Did you know that these amazing music festivals back socially and environmentally relevant causes? 

Music festival culture has been on a consistent rise in the last decade, and some of these festivals have taken it upon themselves to cultivate this popularity for the better. Be it childrens’ charities or environmentally conscious movements, these festivals have made substantial impacts when it comes to their select causes. Take a look at some great festivals The Sherp discovered, that also back incredible social and environmental causes.


1. Bonnaroo

In 2009, the Bonnaroo Music & Arts Festival, that takes place in Tennessee, created the “Bonnaroo Works Fund” to formalize its process for giving back to the local community. In 2015, this fund made $200,000 in grants to 40 organizations before the festival commenced. Furthermore, Bonnaroo also has several on-ground non-profits that promote and encourage everything – from lifestyle and wellness to environment consciousness. All of these philanthropic gestures coupled with Bonnaroo’s support group for substance addicts, “Soberoo”, has deemed the festival one of the most active and socially concerned ones.


2. Firefly Music Festival

Firefly Music Festival, held in Dover, Delaware, annually supports St. Jude Kids with the help of Music Gives, an initiative that, according to their website, “lets fans of all styles and genres connect to the music they love and raise funds for an incredible cause.” Every year, Firefly encourages attendees to donate to this program before and during the festival, digitally and in-person.


3. Electric Daisy Carnival

Dubbed as Las Vegas’s most anticipated music festival, it’s little known to fans that Electric Daisy Carnival hashes out a substantial amount from ticket sales, all proceedings going to charity. Insomniac, the company behind the festival, and many others, launched a Charitable Giving Initiative three years ago, which sets aside one dollar per ticket for charity. Through this, the company has donated over $200,000 to local and regional organizations in New York. One of the charities backed by EDC has been the Kips Bay Boys & Girls Club, which encourages and funds children who are interested in the creative arts.


4. Summerfest

Spread across eleven days, Summerfest is a music festival extravaganza like no other. With an enviable lineup, and a great programming schedule, Summerfest is right up there with some of the biggest festivals of the year. Along with being a hyper large event, Summerfest gets together with several charities like Kohl’s cares to create the Kohl Captivation Station, an area of the festival offering educational and musical experiences for kids and families. The festival also encourages donation of non-perishable food items that are sent to Hunger Task Force in return of a free admission ticket.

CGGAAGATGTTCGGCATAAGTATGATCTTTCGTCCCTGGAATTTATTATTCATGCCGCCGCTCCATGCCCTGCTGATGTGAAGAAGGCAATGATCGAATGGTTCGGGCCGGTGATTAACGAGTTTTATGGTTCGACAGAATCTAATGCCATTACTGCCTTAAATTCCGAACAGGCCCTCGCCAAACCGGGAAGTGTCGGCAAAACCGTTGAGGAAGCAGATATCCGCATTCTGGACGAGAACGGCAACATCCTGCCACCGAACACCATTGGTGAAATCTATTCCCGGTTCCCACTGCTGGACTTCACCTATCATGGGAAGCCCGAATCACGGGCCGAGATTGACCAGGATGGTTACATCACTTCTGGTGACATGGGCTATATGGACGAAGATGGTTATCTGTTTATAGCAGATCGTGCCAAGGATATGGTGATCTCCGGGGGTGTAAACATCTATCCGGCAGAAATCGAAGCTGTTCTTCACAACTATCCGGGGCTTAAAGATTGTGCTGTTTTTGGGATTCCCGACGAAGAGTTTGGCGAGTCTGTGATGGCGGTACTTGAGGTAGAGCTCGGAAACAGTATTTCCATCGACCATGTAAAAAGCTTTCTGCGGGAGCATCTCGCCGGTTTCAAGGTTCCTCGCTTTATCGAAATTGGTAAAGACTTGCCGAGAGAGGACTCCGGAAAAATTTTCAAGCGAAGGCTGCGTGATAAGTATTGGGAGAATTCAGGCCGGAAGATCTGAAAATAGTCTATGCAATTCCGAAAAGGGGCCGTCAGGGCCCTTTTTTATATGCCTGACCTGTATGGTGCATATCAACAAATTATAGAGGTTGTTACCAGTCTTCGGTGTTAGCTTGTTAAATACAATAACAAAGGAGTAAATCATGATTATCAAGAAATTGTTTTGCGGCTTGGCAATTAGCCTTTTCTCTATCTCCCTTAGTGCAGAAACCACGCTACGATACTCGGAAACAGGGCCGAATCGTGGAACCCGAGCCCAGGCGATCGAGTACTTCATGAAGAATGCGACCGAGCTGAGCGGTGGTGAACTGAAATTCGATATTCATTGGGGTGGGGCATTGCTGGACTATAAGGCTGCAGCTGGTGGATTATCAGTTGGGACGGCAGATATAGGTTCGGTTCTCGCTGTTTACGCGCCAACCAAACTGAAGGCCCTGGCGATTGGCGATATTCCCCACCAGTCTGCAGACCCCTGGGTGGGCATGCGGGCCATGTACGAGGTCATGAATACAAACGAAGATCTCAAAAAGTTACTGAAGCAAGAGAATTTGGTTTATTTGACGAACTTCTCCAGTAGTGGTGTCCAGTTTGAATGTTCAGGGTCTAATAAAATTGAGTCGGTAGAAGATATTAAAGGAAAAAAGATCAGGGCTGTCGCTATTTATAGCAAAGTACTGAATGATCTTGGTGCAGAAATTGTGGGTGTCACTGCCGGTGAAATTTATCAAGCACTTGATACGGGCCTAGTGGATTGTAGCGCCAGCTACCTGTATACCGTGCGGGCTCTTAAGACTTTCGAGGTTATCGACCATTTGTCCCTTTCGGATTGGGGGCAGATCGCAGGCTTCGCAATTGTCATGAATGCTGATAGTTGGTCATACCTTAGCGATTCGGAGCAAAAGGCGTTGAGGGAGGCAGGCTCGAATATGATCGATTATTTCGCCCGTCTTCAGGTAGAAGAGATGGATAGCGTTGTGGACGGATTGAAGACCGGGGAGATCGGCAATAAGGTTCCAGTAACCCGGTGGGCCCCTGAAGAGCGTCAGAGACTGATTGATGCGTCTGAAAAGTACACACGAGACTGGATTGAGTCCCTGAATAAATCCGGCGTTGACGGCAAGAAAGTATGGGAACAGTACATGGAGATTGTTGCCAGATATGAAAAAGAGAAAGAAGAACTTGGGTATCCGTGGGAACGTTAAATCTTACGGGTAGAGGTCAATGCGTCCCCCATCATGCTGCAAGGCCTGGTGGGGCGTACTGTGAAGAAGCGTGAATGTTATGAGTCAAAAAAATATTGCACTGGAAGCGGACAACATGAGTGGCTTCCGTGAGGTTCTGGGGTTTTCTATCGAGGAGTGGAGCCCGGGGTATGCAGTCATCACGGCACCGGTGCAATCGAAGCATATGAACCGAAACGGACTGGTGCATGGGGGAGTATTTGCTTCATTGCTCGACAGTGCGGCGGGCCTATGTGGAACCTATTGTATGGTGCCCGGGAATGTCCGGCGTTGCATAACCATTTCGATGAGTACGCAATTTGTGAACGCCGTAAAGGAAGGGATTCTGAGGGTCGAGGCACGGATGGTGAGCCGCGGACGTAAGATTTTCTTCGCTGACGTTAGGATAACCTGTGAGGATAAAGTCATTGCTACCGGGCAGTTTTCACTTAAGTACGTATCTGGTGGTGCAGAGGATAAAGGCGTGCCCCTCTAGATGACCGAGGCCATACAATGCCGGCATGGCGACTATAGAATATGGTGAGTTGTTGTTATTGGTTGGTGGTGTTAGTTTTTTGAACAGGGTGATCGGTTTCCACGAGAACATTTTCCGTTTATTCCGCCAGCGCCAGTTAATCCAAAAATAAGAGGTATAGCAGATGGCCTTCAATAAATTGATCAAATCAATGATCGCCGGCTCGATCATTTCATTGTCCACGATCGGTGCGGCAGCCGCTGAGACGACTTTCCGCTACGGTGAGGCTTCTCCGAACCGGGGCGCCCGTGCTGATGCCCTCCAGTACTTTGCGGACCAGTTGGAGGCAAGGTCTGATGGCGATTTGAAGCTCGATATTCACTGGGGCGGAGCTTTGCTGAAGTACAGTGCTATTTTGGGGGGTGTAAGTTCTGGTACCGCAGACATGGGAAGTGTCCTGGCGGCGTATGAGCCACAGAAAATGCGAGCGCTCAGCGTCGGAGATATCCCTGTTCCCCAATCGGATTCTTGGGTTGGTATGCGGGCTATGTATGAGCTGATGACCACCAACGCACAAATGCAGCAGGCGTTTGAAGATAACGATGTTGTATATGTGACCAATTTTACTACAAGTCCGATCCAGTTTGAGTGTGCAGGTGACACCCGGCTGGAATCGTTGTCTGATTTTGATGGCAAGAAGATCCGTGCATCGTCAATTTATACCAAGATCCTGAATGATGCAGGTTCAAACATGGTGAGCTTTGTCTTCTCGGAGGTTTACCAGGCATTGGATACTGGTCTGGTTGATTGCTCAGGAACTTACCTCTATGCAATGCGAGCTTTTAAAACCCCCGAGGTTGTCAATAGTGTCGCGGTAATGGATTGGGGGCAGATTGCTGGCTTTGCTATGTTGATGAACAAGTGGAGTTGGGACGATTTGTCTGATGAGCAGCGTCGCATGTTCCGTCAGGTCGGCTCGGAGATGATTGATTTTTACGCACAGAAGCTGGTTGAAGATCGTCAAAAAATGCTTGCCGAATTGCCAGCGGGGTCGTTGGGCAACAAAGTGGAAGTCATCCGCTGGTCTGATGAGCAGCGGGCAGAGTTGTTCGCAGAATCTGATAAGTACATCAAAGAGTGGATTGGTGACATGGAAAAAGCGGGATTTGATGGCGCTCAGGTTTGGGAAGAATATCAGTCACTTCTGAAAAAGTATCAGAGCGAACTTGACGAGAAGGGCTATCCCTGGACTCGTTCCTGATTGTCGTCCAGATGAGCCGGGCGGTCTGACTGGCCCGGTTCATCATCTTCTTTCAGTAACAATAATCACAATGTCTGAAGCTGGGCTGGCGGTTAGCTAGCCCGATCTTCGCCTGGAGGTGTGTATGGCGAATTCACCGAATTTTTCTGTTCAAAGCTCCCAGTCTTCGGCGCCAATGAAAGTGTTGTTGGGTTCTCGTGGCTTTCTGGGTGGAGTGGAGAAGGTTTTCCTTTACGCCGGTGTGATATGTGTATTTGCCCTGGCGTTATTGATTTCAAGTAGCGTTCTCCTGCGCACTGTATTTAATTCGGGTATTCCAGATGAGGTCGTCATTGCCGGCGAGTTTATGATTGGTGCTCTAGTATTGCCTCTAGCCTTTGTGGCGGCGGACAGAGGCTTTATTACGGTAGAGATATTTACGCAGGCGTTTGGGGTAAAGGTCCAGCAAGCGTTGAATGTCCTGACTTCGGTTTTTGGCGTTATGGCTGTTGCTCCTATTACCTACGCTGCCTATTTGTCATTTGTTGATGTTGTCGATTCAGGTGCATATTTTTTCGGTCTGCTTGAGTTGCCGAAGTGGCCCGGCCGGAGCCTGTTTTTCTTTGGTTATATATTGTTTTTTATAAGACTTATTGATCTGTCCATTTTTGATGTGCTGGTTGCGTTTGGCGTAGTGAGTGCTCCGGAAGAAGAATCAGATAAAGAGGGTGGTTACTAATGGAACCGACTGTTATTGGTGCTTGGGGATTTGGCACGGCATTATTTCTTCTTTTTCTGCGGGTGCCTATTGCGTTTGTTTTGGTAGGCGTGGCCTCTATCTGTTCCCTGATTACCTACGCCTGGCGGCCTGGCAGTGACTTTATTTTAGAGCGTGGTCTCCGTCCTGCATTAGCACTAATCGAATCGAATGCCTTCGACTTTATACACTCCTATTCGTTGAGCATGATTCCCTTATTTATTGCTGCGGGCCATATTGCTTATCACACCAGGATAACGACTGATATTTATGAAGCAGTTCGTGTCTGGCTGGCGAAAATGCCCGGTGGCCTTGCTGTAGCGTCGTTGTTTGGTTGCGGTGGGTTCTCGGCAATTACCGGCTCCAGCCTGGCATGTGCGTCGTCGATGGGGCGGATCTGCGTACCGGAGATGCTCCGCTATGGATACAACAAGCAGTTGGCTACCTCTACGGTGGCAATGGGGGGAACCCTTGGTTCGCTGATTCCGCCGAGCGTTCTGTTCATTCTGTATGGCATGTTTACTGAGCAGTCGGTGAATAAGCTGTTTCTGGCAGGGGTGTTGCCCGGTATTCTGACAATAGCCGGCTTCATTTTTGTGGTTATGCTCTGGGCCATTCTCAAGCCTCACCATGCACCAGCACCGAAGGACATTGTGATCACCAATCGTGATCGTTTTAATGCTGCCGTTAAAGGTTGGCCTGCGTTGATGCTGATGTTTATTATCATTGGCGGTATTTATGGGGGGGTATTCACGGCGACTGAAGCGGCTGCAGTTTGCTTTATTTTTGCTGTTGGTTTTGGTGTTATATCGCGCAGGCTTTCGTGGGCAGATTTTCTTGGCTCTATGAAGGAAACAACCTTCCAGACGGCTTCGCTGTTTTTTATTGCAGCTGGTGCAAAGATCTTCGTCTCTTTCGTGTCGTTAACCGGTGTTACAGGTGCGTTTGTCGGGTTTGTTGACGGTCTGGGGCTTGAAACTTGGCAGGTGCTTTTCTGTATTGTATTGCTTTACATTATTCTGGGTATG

5. Comunite

Comunite is an independent music festival that takes place in Mexico. Apart from the many local acts that are featured at the festival, it also donates part of the revenue to a local community, which brings potable water to 8 families through rain catching systems. It also supports the cause of climate change with this revenue, while implementing environmental preservation initiatives. An all-rounded environmentally conscious festival, Comunite is something the festival world needs more of.


6. Landmark Music Festival

The aging National Mall has been a monumental place for some of the most historical events in America. he Landmark Music Festival has been kickstarted to direct attention and possible funds towards the heritage site, by using music as the instrument of togetherness. Ms. Cunningham, of the Trust for the National Mall, says in this article, “We want to make sure that we’re not only reaching people who are there and at the concert, but all of those who are attached to the performers through social media. It’s really allowing us to talk with a whole new universe of people.”


7. Roskilde Festival

One of the oldest festivals in Europe, Roskilde was started in 1971 by a pair of unassuming high school students. In 1972 it was taken over by the Roskilde Foundation, a non-profit organization with about 2,000 volunteers to keep it running (also a good way to get a free ticket). The profits from this festival are donated directly for humanitarian and cultural causes. According to their website, since 1971, Roskilde Festival has generated approx. € 26.4 million (2013) to Doctors without Borders, Amnesty International, Support the Victims in Iraq, Save the Children and The World Wildlife Fund (WWF) and many more organisations.